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Mice and Keyboards

While the rest of the computer industry has gone through several cycles of revolution, the venerable mouse and keyboard combo have rarely strayed from their simple roots.  In fact, the basic design of both input devices has remained intact over the last two decades.


Originally designed for the Apple computer, mice came into the PC picture with the MS Windows system of the early 90’s.  The mouse allowed users to point and click on graphical user interfaces (GUI) with high precision.  It replaced the tablet (like a pen) for many practical purposes.  The mouse began as a simple two-button device with a mouse ball inside that rolled along the surface.  Two rotors detected the relative motion of the mouse in vertical and horizontal directions.  The mouse was connected to the computer through a serial port, which had limited bandwidth capacity.

Today, this principal has been extended into new forms.  A modern mouse uses either a PS2 port or a USB port, both of which have higher rates for data transfer.  New mice are often optical, meaning there are no moving parts within the mouse.  Instead, an LED sprays light down to the surface, and the light gets bounce back to a photodetector.  By monitoring the way light changes as the mouse moves back and forth, the optical mouse can translate the motion with high accuracy.  This solved the problem of mouse balls and rotors that collected large amounts of dust and stopped working.  To further enhance their usefulness, many mice are now wireless.  These mice have a receiver unit that still connects to the computer.  Between the mouse and the receiver, RF waves are transmitted.  I really like wireless mice because you’re not tied down with a cord that will tug if you move it too far.  A wireless optical mouse is not that expensive anymore, and is an excellent value for your money.  Of course, you’ll have to pay for batteries once in a while, but they tend to last for months at a time.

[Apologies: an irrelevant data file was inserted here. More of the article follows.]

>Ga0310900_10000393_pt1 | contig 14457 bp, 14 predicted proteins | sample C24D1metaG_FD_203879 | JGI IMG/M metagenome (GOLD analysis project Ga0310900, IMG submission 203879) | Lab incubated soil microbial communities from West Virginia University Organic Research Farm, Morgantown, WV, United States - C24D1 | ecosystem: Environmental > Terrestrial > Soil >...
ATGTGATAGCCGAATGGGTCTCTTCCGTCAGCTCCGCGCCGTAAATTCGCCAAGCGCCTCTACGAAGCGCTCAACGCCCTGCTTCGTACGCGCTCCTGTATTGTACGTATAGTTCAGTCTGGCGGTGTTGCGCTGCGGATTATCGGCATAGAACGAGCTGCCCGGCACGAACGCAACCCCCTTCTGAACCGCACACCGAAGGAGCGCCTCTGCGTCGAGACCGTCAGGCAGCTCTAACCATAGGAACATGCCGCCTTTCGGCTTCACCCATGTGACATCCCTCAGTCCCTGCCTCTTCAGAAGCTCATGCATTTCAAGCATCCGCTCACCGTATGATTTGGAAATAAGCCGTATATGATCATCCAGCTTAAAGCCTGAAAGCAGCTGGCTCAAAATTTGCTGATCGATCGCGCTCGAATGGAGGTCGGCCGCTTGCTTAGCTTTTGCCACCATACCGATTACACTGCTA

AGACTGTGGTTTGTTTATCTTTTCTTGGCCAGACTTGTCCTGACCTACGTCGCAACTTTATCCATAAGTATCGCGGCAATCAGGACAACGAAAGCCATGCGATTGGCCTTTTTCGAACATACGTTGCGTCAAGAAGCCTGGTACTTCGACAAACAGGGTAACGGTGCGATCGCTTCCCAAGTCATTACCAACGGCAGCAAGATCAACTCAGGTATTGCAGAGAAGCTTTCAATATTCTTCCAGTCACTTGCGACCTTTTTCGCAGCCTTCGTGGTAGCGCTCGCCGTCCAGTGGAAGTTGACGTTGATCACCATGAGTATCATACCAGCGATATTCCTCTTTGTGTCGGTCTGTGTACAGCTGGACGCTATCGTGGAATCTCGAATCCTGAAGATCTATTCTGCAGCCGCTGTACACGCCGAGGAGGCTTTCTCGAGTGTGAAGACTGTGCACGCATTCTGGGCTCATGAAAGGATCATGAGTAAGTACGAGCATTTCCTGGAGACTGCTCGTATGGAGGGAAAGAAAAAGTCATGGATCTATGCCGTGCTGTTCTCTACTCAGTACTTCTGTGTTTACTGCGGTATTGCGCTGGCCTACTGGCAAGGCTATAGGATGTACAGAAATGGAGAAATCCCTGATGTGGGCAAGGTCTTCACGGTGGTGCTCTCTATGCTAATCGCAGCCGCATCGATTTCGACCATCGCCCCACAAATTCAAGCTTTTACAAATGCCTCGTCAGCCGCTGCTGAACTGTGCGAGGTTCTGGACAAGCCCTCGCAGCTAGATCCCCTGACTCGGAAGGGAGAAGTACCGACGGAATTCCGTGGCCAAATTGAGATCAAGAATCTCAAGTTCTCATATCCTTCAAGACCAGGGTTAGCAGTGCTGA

Keyboards have also gone through some minute changes over the years.  Once they used to plug into specific keyboard ports, but now they can use either USB or PS2 connectivity.  Wireless keyboards are also an option, though they’re not as useful as wireless mice.  Unless you have a big monitor that you can view from a distance, you’re not likely to find a wireless keyboard that handy.

Some keyboards come with special buttons (aside from those annoying start menu and context menu buttons) that can perform useful actions if you have the drivers installed.  Things like volume control, muting, e-mail access, and Internet access are just a simple key press away.  I don’t find these specialty keyboards that useful though.